3 PayPal Policy changes every seller needs to know ASAP!
I love PayPal.
Its the one system that is just simple to use and its simplicity is where its genius resides. Simply give anyone your PayPal email address and voila, payment is made into your account. If you want to send money to friends or family, just have their PayPal email address and transfer the cash.
The system has also evolved to allow businesses to send invoices to clients, track payments, even print shipping labels and even allow sellers to have a credit-card payment facility on their website.
So why are sellers not happy with PayPal all of a sudden?
PayPal has enough tech to understand scams, but it still relies on the seller not to fall for common PayPal scams. If the seller has abided by the terms and condition, PayPal would protect the transaction.
However, there are three new updated listed on the PayPal Policy Updates that will go into effect on May 7th that PayPal users need to be aware of:
Change 1: Variable rate for sending money via PayPal to non-USA accounts:
As the document states: “We’re removing the flat rate pricing for sending money to friends and family members who have PayPal accounts in a country other than the United States and introducing a new variable fee of 5% based on the amount you send with a minimum of $0.99 and a maximum of $4.99 per transaction. We’re also removing any variation depending on the recipient’s country. ”
So bear that in mind if you are sending money that is could cost $4.99 extra.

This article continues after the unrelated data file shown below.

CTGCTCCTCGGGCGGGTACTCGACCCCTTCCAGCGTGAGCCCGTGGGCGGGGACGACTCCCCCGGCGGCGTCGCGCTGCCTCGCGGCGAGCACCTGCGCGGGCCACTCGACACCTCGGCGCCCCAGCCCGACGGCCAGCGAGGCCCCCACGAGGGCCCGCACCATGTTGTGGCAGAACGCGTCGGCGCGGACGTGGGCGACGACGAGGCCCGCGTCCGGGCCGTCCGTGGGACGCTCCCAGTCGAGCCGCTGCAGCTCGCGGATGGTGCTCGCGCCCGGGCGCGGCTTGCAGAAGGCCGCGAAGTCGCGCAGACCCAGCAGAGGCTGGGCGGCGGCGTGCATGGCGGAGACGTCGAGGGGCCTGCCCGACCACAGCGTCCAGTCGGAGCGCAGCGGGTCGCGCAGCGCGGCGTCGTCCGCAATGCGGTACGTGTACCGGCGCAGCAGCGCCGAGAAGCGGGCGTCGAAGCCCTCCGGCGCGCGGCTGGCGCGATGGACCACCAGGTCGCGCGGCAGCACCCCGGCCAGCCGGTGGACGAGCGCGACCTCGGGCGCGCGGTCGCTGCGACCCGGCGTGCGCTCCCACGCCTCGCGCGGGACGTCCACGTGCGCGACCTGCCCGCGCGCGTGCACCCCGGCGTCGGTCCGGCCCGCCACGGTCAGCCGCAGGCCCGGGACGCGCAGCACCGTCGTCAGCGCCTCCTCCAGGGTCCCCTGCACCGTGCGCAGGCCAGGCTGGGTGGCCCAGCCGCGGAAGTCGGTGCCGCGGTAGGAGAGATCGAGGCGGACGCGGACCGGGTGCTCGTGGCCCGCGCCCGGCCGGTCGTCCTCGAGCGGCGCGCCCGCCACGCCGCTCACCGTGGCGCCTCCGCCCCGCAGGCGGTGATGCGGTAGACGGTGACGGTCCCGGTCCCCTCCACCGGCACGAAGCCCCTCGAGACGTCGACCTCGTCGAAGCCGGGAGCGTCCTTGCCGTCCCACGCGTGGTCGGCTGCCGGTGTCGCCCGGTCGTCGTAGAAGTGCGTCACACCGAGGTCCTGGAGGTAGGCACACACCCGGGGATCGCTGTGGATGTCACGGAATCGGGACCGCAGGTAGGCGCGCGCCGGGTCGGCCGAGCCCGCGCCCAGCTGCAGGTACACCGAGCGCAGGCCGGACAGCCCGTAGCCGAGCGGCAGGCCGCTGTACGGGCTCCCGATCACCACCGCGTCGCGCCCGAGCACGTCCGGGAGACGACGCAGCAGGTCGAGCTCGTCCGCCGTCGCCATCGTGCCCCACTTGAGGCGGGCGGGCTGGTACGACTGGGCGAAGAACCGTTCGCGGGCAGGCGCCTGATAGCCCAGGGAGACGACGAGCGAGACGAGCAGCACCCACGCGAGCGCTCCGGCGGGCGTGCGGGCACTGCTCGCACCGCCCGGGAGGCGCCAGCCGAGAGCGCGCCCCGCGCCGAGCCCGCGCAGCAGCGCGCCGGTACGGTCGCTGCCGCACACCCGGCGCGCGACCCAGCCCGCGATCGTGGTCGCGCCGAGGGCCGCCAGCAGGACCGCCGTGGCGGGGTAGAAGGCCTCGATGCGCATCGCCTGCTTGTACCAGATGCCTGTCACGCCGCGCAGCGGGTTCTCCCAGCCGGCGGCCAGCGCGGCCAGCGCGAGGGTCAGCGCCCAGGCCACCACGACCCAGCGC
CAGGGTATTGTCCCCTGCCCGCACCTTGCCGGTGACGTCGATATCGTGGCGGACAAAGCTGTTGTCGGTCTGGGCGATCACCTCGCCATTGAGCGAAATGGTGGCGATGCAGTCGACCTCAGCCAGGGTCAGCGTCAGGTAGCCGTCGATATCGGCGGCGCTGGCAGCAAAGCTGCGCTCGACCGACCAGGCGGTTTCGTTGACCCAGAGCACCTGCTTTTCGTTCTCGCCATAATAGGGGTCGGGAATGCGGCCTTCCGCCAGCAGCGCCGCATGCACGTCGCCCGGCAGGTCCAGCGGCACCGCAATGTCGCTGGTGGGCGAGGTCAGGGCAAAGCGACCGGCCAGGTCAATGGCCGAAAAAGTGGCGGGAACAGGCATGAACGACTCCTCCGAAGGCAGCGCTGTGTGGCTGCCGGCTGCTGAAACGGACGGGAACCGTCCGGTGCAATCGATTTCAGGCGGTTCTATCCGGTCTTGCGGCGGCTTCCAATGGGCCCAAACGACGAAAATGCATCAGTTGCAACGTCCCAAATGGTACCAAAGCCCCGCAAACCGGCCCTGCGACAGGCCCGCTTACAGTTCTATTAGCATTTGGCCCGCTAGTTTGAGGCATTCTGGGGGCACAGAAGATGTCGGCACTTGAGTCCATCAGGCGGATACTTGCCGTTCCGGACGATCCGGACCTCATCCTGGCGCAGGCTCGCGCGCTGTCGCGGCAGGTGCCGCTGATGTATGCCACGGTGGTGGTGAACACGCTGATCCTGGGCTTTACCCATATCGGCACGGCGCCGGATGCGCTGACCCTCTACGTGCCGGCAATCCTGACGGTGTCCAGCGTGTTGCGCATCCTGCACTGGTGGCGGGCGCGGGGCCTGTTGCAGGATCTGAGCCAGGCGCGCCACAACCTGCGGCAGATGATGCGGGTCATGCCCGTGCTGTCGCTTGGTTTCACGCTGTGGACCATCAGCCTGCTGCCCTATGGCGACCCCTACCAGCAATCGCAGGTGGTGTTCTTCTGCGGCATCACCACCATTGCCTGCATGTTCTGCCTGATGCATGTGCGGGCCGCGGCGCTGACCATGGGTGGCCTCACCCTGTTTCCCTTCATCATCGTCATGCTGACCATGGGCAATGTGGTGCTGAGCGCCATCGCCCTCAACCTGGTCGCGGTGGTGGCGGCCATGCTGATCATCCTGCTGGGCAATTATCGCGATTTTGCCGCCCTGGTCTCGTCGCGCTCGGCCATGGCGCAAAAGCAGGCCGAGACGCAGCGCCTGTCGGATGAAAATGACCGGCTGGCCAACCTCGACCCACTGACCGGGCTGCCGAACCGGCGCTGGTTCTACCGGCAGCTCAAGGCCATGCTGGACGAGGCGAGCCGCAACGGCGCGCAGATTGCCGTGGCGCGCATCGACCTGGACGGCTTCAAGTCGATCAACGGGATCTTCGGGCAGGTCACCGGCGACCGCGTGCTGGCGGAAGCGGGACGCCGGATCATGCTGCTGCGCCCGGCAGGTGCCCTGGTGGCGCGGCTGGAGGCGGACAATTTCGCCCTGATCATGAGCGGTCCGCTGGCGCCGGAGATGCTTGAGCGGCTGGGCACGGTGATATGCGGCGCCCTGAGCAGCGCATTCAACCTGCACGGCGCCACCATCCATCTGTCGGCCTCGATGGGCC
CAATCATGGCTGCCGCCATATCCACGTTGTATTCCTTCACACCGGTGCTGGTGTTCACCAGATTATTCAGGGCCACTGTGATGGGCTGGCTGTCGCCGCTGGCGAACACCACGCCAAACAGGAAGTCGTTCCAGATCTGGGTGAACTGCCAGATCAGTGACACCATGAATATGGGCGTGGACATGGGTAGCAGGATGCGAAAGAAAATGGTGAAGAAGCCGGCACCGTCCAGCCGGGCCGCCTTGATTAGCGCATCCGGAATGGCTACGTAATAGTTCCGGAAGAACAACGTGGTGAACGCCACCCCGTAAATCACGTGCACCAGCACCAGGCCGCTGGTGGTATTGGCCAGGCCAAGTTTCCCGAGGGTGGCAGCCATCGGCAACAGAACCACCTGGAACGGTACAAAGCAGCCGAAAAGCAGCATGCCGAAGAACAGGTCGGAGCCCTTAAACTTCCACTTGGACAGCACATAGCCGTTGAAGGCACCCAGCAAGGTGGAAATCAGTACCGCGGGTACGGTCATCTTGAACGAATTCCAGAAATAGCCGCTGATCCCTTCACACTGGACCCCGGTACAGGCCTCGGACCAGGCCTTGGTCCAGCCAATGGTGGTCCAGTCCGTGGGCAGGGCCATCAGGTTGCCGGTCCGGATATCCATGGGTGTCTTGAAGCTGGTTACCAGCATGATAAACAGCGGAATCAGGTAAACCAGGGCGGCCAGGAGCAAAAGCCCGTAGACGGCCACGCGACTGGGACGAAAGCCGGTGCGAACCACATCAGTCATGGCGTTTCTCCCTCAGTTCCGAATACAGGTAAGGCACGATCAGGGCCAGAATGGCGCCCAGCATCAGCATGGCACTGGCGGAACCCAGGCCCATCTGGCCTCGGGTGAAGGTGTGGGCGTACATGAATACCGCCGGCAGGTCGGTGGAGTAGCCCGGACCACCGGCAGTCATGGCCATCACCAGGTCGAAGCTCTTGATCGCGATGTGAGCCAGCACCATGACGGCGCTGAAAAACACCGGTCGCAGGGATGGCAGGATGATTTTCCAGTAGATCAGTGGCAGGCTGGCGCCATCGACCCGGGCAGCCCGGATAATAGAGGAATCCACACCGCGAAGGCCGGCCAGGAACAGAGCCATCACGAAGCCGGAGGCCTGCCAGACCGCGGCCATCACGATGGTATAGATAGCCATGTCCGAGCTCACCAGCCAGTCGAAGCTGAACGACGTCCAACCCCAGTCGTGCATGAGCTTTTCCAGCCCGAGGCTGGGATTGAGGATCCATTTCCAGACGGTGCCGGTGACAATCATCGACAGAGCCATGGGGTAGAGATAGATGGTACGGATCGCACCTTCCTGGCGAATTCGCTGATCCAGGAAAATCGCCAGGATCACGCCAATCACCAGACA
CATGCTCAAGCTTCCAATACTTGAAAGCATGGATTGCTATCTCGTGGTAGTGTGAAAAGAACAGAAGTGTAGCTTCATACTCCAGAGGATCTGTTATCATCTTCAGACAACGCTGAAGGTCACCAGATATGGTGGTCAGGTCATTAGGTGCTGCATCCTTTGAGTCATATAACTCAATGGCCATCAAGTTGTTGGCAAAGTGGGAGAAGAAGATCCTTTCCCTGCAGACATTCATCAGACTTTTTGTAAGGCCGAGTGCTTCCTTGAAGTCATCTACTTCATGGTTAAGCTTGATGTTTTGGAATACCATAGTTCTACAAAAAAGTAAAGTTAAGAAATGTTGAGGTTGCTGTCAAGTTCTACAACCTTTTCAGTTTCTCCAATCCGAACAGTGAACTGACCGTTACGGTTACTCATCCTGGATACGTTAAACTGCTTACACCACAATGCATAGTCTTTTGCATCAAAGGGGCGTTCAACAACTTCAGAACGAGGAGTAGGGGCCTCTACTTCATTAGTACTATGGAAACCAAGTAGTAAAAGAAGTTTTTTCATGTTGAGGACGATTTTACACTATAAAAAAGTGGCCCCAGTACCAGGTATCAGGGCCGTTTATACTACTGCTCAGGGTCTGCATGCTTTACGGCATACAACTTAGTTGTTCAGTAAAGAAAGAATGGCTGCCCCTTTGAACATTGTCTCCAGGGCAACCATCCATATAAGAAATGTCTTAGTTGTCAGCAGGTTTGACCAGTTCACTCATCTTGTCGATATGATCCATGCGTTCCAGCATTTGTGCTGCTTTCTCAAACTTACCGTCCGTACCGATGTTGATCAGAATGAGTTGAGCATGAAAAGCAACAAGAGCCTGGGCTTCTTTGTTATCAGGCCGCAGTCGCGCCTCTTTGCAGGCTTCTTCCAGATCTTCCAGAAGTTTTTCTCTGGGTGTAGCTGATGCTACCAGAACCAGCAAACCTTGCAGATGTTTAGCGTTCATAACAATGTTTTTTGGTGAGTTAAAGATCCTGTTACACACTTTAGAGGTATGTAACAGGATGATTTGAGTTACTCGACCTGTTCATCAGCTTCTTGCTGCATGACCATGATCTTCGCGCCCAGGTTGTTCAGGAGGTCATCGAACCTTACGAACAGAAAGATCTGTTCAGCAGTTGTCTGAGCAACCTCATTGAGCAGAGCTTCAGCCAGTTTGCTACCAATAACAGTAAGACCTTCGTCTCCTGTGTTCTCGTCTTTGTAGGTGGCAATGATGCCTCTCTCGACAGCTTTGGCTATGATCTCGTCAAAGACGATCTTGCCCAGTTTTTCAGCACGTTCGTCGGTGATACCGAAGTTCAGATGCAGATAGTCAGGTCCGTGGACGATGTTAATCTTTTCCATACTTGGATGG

Change 2: Currency Exchange Rate
“We are changing the currency conversion spread to 3.25% over a base exchange rate in situations where you are a sender of money in a PayPal transaction.”
That is straight forward. When you make a payment to a non-USD account, PayPal does a conversation so you can see how much money it will be in that currency.
Change 3: No more refund refunds
“We’re changing how we treat refunds. If you refund (partially or fully) a transaction to a buyer or a donation to a donor, there are no fees to make the refund, but the fees you originally paid as the seller will not be returned to you.”
Ok that is a biggie.
If you sell a product using PayPal, there is a 2.9% fee that the seller pays. This is the processing fee which is not uncommon and done with credit cards too. However, if the seller needs to refund their customer for whatever reason, you will no longer receive this 2.9% fee.
So if you sell a $500 product and your customer needs a refund. You will lose out on this $500 + 2.9% processing fee.
What can sellers do to combat the PayPal refund fee?
Sellers need to be aware of these fees and therefore add a clause to their contracts that any refunds made will carry a 2.9% fee. A type of restocking fee that is common amongst bricks and mortar companies.
Of course, this is not legal advice, so chat with your local attorney to see what is legal in your country and what can be done.